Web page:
Agents of Latin: An archival research on Clement Egerton’s English translation of Jin
Latin has a history of being used in English translations of erotic literary works,
but the process of producing and incorporating the Latin into the English
target texts has so far remained largely unexplored. Based on the
publisher’s archival materials, this paper uncovers the roles of and
relationships between the English translator, Latin translator, publisher,
printer and copyeditor for the use of Latin in Clement Egerton’s 1939 English translation
The Golden Lotus of the classic Chinese novel Jin
Ping Mei. I argue that pre-publication censorship was influenced
by sophisticated hierarchical and horizontal networks of agents. The Latin
passages in The Golden Lotus, which have always been
attributed to Egerton, are revealed by the archives to be the work of an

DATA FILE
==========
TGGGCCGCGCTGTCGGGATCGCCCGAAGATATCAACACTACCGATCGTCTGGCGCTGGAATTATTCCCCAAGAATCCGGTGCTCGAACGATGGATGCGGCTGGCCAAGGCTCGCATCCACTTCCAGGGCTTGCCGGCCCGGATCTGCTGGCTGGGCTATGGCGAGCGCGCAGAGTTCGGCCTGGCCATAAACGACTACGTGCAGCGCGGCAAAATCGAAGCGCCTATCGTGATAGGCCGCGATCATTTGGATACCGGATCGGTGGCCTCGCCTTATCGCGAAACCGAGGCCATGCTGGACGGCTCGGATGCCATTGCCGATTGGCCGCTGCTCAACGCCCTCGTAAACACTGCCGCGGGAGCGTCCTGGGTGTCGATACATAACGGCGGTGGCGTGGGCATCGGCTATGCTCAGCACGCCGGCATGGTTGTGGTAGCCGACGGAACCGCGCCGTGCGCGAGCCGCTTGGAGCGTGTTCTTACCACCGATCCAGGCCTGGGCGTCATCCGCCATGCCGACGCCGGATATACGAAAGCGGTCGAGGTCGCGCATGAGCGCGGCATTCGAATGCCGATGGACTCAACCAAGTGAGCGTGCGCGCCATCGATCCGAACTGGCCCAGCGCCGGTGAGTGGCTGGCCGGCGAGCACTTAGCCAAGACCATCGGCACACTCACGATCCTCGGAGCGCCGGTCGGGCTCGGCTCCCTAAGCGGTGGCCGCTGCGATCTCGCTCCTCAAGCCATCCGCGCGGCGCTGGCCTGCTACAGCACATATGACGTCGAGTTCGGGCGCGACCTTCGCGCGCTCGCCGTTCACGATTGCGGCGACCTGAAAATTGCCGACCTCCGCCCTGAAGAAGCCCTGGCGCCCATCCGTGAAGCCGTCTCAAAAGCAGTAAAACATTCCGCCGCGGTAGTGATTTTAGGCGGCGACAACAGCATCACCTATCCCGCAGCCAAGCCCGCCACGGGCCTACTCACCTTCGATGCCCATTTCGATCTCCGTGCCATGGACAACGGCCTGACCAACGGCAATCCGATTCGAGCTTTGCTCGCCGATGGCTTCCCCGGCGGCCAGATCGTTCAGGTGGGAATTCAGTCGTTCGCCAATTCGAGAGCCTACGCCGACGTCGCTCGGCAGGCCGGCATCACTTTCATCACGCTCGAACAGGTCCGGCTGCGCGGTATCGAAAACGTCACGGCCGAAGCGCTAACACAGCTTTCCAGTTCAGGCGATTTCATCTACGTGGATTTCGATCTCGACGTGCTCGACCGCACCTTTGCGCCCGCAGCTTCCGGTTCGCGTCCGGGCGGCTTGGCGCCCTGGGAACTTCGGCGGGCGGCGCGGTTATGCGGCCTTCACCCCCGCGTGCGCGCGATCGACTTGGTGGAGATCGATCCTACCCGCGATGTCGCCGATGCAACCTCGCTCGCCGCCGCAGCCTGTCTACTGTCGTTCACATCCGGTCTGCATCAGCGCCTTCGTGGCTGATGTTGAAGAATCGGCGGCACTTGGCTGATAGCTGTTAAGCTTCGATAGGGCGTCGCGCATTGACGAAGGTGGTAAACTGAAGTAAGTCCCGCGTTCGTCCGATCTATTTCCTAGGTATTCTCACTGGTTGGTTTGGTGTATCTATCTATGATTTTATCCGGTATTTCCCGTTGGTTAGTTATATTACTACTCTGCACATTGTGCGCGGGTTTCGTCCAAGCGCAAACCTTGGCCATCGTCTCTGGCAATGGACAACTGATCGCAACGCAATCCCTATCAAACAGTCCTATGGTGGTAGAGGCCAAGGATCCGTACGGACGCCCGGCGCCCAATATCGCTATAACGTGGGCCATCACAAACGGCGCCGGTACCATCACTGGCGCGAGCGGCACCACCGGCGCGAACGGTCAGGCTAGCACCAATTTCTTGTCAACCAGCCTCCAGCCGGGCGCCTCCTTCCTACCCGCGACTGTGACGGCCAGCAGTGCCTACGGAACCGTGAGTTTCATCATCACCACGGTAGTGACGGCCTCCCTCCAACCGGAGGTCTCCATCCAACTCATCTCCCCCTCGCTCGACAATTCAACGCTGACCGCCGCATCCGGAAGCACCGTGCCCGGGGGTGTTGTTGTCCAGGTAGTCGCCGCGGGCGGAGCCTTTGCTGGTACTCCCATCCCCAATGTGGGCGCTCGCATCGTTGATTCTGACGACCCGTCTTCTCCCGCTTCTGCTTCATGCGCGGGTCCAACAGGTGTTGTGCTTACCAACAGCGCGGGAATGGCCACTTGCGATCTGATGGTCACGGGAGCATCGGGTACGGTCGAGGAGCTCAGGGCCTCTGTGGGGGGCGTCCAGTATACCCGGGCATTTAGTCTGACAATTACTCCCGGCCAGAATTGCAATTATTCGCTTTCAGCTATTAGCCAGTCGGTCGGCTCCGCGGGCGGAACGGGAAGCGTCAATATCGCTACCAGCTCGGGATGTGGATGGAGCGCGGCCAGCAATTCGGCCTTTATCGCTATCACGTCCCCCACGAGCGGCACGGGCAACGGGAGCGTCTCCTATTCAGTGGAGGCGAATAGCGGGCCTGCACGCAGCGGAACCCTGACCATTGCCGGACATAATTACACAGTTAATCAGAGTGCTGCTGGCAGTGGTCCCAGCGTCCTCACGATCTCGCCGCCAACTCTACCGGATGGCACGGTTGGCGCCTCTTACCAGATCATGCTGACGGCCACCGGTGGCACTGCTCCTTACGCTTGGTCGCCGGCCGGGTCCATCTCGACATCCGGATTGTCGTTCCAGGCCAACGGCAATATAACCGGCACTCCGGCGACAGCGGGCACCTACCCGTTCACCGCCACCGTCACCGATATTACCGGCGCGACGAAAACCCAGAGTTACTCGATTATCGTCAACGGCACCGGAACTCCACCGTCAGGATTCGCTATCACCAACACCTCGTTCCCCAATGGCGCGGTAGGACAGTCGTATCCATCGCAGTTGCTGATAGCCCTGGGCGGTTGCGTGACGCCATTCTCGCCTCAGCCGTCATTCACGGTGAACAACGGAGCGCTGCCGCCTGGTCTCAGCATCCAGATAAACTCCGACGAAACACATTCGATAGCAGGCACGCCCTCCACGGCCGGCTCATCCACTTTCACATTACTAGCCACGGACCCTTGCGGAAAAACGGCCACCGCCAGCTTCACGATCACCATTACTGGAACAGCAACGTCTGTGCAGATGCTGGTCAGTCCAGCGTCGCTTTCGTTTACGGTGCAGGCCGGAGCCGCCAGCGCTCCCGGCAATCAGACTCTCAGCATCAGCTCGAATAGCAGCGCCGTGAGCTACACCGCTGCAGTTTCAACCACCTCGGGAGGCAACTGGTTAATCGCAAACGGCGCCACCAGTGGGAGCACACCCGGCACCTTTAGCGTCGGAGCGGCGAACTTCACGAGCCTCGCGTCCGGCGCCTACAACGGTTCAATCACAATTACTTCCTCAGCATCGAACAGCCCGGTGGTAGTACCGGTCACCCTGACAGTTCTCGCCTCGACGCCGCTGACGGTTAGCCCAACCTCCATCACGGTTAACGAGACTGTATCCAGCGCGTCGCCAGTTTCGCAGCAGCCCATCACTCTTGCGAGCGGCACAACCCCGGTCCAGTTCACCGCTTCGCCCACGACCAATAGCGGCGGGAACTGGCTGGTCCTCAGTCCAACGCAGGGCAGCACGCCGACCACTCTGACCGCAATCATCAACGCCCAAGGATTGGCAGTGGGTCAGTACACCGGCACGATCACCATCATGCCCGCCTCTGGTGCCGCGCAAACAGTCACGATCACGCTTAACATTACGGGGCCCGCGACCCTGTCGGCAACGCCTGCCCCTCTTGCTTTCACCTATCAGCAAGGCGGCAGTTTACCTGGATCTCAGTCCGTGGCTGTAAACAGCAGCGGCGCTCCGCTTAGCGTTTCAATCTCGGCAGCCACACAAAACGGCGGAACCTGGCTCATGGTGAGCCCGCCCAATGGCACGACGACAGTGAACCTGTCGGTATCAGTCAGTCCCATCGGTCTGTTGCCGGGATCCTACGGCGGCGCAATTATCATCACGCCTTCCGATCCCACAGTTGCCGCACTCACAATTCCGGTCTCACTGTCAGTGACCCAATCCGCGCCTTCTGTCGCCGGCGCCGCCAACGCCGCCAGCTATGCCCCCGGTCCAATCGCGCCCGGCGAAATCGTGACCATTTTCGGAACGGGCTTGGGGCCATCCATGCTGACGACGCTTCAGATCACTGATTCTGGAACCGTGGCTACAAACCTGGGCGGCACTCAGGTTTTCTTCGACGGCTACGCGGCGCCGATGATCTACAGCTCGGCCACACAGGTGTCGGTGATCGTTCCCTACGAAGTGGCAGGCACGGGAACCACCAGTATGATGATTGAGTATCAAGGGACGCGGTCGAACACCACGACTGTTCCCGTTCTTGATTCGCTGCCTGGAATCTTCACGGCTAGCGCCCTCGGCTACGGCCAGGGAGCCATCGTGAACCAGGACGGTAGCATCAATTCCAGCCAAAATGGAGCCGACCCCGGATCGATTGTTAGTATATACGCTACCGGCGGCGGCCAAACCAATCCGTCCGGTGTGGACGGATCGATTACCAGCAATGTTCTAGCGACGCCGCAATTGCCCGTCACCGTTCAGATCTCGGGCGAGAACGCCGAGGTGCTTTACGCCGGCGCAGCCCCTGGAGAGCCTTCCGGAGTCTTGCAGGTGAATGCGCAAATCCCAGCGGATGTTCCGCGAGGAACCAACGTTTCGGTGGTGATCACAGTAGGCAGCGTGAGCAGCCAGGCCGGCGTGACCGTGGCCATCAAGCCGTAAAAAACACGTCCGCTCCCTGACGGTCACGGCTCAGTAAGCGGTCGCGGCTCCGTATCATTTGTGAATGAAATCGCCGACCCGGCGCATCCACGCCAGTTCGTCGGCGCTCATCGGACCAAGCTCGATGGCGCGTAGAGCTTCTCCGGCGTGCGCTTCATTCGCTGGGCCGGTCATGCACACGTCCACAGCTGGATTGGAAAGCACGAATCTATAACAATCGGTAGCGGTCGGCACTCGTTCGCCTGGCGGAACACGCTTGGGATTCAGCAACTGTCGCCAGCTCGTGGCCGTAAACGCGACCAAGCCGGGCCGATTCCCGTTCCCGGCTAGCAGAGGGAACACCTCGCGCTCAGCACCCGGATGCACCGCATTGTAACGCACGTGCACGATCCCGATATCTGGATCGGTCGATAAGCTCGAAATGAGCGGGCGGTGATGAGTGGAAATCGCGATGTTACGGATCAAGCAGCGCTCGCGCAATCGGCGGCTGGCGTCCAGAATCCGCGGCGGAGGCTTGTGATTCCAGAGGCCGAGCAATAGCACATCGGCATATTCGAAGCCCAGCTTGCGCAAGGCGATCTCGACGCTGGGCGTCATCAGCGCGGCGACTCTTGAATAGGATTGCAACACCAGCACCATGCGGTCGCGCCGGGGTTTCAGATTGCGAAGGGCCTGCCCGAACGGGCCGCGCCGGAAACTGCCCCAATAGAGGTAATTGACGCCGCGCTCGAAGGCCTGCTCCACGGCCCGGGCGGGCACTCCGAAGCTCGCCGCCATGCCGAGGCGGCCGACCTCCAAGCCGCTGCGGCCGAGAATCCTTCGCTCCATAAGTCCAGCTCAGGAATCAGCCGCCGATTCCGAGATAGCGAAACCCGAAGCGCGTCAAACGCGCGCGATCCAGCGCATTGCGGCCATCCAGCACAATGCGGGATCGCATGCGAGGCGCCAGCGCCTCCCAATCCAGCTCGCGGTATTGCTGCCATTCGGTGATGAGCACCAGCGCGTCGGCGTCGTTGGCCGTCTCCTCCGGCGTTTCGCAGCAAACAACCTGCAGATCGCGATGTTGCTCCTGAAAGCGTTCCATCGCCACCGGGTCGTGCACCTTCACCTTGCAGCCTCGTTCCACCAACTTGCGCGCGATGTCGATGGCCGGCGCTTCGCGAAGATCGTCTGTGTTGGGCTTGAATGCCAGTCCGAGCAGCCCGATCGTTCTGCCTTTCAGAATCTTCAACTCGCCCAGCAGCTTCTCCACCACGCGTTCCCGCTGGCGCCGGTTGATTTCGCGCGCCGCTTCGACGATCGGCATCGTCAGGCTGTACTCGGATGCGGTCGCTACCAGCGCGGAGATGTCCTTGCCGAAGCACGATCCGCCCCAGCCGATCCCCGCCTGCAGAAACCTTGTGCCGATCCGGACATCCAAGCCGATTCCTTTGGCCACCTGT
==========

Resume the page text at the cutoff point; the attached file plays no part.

unknown Latin scholar. The use of Latin in The Golden
Lotus is both reflective of the social context of the 1930s and
representative of the complexity of the agential network in
Research on agents in the field of Translation Studies has been growing in recent years (e.g., Kinnunen and Koskinen 2010; Milton and Bandia 2009), and studies on the relationship between translation and censorship have also been conducted by many (e.g., Billiani 2006; Harrison and Stray 2012; Merkle 2002; Ní Chuilleanáin, Ó Cuilleanáin, and Parris 2009), but how controversial passages are translated and what agents are instrumental in the process remains largely unknown. This paper, based on extensive archival research, endeavours to examine the network of agents that is responsible for the use of Latin in Clement Egerton’s English translation of the classic Chinese novel Jin Ping Mei, and, on that basis, to briefly investigate the historical implications and the reception of these Latin passages.
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